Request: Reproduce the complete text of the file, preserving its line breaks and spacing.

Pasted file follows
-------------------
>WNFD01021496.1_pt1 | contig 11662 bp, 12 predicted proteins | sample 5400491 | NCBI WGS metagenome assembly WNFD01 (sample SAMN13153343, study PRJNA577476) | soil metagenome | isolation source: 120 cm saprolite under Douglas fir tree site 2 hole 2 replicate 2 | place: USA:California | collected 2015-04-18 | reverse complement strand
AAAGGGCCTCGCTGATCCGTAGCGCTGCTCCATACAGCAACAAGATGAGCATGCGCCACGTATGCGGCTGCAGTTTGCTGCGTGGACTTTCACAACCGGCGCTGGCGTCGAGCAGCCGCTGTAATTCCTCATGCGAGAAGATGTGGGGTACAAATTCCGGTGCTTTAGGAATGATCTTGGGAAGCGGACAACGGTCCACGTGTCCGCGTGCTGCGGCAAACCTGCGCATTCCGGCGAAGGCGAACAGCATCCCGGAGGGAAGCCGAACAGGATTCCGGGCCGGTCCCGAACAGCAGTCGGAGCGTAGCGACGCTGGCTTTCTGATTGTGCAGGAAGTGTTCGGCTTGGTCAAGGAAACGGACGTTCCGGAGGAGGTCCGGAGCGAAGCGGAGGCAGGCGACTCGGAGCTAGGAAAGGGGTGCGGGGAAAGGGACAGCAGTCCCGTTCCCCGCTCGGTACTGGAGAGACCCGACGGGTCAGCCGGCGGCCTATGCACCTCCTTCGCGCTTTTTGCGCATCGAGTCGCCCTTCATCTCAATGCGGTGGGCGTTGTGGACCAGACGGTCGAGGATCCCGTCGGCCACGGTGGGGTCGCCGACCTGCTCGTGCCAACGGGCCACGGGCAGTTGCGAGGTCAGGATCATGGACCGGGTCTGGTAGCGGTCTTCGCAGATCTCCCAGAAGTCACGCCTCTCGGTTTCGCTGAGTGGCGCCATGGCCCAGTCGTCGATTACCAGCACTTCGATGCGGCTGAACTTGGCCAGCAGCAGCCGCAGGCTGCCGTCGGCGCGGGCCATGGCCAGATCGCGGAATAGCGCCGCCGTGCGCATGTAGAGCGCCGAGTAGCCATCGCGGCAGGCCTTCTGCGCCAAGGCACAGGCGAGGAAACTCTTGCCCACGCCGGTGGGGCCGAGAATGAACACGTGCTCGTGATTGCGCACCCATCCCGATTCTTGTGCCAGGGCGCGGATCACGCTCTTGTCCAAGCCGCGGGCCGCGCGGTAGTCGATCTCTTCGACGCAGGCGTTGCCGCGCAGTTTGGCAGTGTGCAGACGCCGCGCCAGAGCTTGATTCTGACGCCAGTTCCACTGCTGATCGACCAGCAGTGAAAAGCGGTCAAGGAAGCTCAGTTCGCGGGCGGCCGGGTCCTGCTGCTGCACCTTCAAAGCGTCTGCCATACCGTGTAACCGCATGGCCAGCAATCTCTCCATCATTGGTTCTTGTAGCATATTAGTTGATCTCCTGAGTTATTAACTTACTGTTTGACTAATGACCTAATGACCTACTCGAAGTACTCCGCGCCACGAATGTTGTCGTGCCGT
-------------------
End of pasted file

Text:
>WNFD01021496.1_pt1 | contig 11662 bp, 12 predicted proteins | sample 5400491 | NCBI WGS metagenome assembly WNFD01 (sample SAMN13153343, study PRJNA577476) | soil metagenome | isolation source: 120 cm saprolite under Douglas fir tree site 2 hole 2 replicate 2 | place: USA:California | collected 2015-04-18 | reverse complement strand
AAAGGGCCTCGCTGATCCGTAGCGCTGCTCCATACAGCAACAAGATGAGCATGCGCCACGTATGCGGCTGCAGTTTGCTGCGTGGACTTTCACAACCGGCGCTGGCGTCGAGCAGCCGCTGTAATTCCTCATGCGAGAAGATGTGGGGTACAAATTCCGGTGCTTTAGGAATGATCTTGGGAAGCGGACAACGGTCCACGTGTCCGCGTGCTGCGGCAAACCTGCGCATTCCGGCGAAGGCGAACAGCATCCCGGAGGGAAGCCGAACAGGATTCCGGGCCGGTCCCGAACAGCAGTCGGAGCGTAGCGACGCTGGCTTTCTGATTGTGCAGGAAGTGTTCGGCTTGGTCAAGGAAACGGACGTTCCGGAGGAGGTCCGGAGCGAAGCGGAGGCAGGCGACTCGGAGCTAGGAAAGGGGTGCGGGGAAAGGGACAGCAGTCCCGTTCCCCGCTCGGTACTGGAGAGACCCGACGGGTCAGCCGGCGGCCTATGCACCTCCTTCGCGCTTTTTGCGCATCGAGTCGCCCTTCATCTCAATGCGGTGGGCGTTGTGGACCAGACGGTCGAGGATCCCGTCGGCCACGGTGGGGTCGCCGACCTGCTCGTGCCAACGGGCCACGGGCAGTTGCGAGGTCAGGATCATGGACCGGGTCTGGTAGCGGTCTTCGCAGATCTCCCAGAAGTCACGCCTCTCGGTTTCGCTGAGTGGCGCCATGGCCCAGTCGTCGATTACCAGCACTTCGATGCGGCTGAACTTGGCCAGCAGCAGCCGCAGGCTGCCGTCGGCGCGGGCCATGGCCAGATCGCGGAATAGCGCCGCCGTGCGCATGTAGAGCGCCGAGTAGCCATCGCGGCAGGCCTTCTGCGCCAAGGCACAGGCGAGGAAACTCTTGCCCACGCCGGTGGGGCCGAGAATGAACACGTGCTCGTGATTGCGCACCCATCCCGATTCTTGTGCCAGGGCGCGGATCACGCTCTTGTCCAAGCCGCGGGCCGCGCGGTAGTCGATCTCTTCGACGCAGGCGTTGCCGCGCAGTTTGGCAGTGTGCAGACGCCGCGCCAGAGCTTGATTCTGACGCCAGTTCCACTGCTGATCGACCAGCAGTGAAAAGCGGTCAAGGAAGCTCAGTTCGCGGGCGGCCGGGTCCTGCTGCTGCACCTTCAAAGCGTCTGCCATACCGTGTAACCGCATGGCCAGCAATCTCTCCATCATTGGTTCTTGTAGCATATTAGTTGATCTCCTGAGTTATTAACTTACTGTTTGACTAATGACCTAATGACCTACTCGAAGTACTCCGCGCCACGAATGTTGTCGTGCCGT